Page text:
A-Gent of Style made it. Finally.

London was blessed with sweltering hot weather last weekend and A-Gent of Style was joyous at the idea of starting his Saturday morning surrounded by opulent luxury and jaw-dropping beauty. How often can you say that an exhibition was one of the best you ever saw? “Ultra Vanities, Bejewelled Make-Up Boxes from the Age of Glamour” was definitely one of them.

This year summer’s exhibition“Ultra Vanities, Bejewelled Make-Up Boxes from the Age of Glamour” at London’s Goldsmiths’ Hall celebrates a unique, private collection regrouping 300 bedazzling and astounding make-up boxes from the 1920s and 1930s – the Art Deco golden era of bejewelled and enamelled boxes – to the 1970s by some of the world’s most revered jewellery houses, such as Bulgari, Cartier, Boucheron, Van Cleef & Arpels and Chaumet.

Displayed in a setting enveloped in a lush, raspberry crushed velvet and reminiscent of a French salon, these “nécessaires de beauté” (capable of carrying everything a woman might need hence their name), minaudières (from the French verb minauder meaning to simper with great affectation and mannerisms, invented and coined by Charles Arpels of Van Cleefs & Arpels in 1934 to replace the evening bag after he saw a friend’s wife carry her make-up and several loose items in a tin box) and compacts (for they were very small. Birkins they were not) epitomising the age of glamour gives a mesmerising insight into the luxury fashion and design trends of the period and their social mores, as well as the miracles of miniature engineering that went into these masterpieces’ interior fitments which left A-Gent marvelling at their exquisite workmanship, artistry and creativity for hours.

These stunning objets d’art incorporated everything a society lady such as Mona von Bismarck or the celebrated American decorator Elsie De Wolfe who was recorded in 1921 as owning one of the earliest boxes, created by Cartier: a powder compact, lipstick, comb, cigarette holder, mirror and, occasionally, note pad and pencil, and were the perfect appurtenance and adjunct to a couture outfit.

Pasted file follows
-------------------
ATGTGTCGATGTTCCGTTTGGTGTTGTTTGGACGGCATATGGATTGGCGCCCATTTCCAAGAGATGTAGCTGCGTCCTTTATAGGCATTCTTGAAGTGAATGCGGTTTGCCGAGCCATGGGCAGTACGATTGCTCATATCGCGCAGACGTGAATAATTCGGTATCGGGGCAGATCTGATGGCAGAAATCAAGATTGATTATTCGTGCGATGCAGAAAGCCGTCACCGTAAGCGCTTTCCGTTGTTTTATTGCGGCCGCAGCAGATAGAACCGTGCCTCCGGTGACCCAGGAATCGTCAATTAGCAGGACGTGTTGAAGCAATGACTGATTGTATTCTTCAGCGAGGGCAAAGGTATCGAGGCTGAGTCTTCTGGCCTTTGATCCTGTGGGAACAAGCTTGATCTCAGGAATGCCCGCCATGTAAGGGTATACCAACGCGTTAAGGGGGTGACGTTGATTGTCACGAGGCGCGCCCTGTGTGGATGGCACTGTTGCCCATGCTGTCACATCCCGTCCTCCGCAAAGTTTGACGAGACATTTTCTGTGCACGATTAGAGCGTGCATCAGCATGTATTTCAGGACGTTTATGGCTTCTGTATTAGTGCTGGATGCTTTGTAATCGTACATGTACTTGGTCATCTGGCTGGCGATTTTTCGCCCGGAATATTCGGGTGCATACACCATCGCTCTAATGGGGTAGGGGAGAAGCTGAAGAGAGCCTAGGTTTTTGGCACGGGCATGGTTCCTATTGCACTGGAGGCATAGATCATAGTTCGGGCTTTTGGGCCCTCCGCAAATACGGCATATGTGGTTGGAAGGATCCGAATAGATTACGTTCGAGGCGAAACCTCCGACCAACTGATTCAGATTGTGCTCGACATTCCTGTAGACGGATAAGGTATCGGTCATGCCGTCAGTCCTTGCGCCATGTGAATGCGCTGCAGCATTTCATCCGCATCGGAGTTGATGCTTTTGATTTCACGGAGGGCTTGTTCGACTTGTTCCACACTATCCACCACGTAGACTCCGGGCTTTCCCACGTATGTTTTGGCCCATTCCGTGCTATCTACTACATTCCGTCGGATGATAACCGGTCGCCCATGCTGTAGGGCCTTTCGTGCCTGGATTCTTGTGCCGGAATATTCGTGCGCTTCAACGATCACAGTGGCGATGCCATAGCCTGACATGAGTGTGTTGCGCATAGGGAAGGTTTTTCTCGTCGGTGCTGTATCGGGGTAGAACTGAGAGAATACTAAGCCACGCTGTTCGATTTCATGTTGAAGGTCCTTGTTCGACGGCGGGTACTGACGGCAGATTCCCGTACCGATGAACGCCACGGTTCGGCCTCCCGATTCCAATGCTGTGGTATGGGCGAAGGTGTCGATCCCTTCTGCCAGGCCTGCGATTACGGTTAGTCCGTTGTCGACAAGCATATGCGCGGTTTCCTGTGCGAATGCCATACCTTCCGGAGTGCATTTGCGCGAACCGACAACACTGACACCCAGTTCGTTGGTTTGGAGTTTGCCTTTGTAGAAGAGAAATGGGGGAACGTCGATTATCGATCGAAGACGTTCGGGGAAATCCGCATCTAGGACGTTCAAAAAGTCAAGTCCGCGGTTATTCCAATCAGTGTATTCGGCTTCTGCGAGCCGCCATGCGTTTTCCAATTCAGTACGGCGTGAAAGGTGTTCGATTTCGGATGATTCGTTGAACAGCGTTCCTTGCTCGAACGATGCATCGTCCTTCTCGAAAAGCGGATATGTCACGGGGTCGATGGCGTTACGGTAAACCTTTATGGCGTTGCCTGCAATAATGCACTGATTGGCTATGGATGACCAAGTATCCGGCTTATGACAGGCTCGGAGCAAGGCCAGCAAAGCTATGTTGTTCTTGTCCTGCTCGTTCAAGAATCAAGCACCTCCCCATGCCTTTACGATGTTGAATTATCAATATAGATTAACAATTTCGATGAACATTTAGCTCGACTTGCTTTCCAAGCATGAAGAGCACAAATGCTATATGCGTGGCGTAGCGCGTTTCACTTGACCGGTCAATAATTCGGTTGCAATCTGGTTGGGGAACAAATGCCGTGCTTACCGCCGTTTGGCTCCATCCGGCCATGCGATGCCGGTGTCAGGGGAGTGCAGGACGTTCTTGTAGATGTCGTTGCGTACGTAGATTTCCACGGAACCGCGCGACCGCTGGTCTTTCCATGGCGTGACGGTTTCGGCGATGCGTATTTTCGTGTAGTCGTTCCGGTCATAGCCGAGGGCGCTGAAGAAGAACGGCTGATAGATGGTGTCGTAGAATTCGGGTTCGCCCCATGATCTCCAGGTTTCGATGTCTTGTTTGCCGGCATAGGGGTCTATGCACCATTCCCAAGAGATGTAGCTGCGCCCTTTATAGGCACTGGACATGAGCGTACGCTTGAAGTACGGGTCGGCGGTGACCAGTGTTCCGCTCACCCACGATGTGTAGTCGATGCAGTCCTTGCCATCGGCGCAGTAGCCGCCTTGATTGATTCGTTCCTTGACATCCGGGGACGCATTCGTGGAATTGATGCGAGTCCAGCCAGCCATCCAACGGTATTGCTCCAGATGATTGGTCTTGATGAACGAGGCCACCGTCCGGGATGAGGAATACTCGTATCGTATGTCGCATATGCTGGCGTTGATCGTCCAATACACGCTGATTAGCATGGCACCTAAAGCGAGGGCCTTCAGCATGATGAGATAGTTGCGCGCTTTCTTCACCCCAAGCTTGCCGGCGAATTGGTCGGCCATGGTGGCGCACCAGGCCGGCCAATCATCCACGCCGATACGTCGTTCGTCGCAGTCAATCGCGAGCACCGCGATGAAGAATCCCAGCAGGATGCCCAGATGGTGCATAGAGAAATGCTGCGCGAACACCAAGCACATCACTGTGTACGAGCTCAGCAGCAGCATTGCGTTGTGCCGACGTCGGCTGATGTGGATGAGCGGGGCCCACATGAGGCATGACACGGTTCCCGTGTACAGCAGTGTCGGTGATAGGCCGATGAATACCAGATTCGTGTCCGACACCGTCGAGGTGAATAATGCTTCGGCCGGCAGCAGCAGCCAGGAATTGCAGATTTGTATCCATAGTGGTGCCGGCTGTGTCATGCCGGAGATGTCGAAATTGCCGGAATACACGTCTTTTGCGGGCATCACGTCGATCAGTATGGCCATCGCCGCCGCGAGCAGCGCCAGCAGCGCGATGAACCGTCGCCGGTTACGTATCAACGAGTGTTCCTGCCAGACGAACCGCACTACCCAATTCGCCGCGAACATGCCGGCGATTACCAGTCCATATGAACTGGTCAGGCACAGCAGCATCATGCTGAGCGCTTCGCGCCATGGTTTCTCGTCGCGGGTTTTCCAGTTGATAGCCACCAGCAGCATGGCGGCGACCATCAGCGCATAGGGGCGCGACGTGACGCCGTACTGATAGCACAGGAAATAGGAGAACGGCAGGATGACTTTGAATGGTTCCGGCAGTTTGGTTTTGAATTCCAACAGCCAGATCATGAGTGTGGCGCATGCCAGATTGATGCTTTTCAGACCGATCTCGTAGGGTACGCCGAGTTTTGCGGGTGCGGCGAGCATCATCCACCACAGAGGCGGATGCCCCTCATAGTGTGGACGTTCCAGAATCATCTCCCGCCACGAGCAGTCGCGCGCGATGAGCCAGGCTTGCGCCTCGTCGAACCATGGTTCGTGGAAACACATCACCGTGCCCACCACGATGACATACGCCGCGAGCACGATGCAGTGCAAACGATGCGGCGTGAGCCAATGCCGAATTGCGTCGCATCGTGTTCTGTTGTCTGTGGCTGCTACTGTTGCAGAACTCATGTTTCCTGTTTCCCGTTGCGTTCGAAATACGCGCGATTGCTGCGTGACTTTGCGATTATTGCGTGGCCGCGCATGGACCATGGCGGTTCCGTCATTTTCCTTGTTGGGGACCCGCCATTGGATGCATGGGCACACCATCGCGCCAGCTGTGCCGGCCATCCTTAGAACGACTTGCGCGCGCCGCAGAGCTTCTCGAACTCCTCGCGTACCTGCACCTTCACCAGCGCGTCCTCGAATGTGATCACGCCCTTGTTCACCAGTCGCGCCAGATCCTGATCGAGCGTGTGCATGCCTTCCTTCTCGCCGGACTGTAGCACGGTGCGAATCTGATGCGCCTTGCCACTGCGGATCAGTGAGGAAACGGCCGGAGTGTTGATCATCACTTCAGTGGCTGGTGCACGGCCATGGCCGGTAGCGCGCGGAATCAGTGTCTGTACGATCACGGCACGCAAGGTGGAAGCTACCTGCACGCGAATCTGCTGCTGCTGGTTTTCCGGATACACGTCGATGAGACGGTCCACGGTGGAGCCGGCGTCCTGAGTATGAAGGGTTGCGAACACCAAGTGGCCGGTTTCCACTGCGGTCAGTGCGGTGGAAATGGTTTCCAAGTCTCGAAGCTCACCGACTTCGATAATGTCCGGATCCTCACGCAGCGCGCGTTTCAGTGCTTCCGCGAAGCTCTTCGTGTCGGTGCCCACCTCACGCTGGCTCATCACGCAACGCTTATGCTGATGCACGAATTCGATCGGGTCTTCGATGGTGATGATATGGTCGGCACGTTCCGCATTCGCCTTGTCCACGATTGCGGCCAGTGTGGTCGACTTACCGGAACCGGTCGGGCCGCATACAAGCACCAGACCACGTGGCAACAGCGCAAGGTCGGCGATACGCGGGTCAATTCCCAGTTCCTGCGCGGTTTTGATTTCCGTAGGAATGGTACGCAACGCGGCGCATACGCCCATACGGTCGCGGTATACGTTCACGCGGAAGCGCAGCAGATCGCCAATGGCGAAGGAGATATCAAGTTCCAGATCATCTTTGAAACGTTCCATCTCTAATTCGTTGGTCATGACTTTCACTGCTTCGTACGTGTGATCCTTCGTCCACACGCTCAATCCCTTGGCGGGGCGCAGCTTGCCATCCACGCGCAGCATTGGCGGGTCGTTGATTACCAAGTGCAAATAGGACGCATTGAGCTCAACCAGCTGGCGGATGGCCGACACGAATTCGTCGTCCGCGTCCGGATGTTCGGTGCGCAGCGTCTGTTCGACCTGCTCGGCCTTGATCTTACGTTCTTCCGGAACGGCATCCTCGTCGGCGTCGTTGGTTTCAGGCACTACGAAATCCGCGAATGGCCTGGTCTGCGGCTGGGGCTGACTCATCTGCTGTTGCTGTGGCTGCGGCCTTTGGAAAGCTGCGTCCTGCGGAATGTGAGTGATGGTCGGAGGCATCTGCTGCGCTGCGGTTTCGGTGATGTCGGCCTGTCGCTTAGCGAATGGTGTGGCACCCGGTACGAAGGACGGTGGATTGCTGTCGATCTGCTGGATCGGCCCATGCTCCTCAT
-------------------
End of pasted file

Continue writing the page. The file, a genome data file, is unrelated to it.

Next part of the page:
Some of these Pandora’s boxes were utterly captivating: lift the lid and a portable dressing table is revealed, complete with mirror, four compartments and removable powder compact.

Made from expensive materials such as precious and semi-precious stones, mother of pearl, lacquer, and tortoiseshell, they required jewellers, enamellers, goldsmiths, stone-setters and engravers who would handcraft them with the same attention to detail as a piece of haute joaillerie. They were built for function and practicality but were also used for showing off showcasing wealth and social prominence as they sat delicately on cocktail bars and dinner tables.

Today’s clutch bags seemed a little lacklustre in comparison…

N65-1 - Janesich, c 1920-25 (closed)

Goldsmiths’ Hall and its Ultra Vanities in situ:

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The associated book “Ultra Vanities – Minaudières, Nécessaires and Compacts” written by Meredith Etherington-Smith is on sale during the exhibition. Meredith Etherington-Smith is editor in-chief of Christie’s Magazine and the director of Double-Barrelled Books, a specialist arts publisher.

A-Gent of Style knows who he will be going to bed with this week…



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